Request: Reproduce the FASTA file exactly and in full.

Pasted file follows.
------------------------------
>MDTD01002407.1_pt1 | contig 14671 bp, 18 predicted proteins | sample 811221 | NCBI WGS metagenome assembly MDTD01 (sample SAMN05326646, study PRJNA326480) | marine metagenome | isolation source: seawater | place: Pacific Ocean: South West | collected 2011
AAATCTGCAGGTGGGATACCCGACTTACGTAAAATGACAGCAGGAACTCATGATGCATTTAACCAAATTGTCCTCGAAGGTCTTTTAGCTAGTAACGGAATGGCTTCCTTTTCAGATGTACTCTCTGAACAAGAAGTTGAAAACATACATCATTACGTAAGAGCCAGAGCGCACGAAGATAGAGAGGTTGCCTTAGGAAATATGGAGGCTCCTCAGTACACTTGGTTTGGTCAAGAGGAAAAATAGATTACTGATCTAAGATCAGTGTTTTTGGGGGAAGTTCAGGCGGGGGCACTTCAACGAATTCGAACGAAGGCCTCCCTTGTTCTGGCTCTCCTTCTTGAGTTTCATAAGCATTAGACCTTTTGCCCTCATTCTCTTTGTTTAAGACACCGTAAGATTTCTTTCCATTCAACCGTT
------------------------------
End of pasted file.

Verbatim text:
>MDTD01002407.1_pt1 | contig 14671 bp, 18 predicted proteins | sample 811221 | NCBI WGS metagenome assembly MDTD01 (sample SAMN05326646, study PRJNA326480) | marine metagenome | isolation source: seawater | place: Pacific Ocean: South West | collected 2011
AAATCTGCAGGTGGGATACCCGACTTACGTAAAATGACAGCAGGAACTCATGATGCATTTAACCAAATTGTCCTCGAAGGTCTTTTAGCTAGTAACGGAATGGCTTCCTTTTCAGATGTACTCTCTGAACAAGAAGTTGAAAACATACATCATTACGTAAGAGCCAGAGCGCACGAAGATAGAGAGGTTGCCTTAGGAAATATGGAGGCTCCTCAGTACACTTGGTTTGGTCAAGAGGAAAAATAGATTACTGATCTAAGATCAGTGTTTTTGGGGGAAGTTCAGGCGGGGGCACTTCAACGAATTCGAACGAAGGCCTCCCTTGTTCTGGCTCTCCTTCTTGAGTTTCATAAGCATTAGACCTTTTGCCCTCATTCTCTTTGTTTAAGACACCGTAAGATTTCTTTCCATTCAACCGTT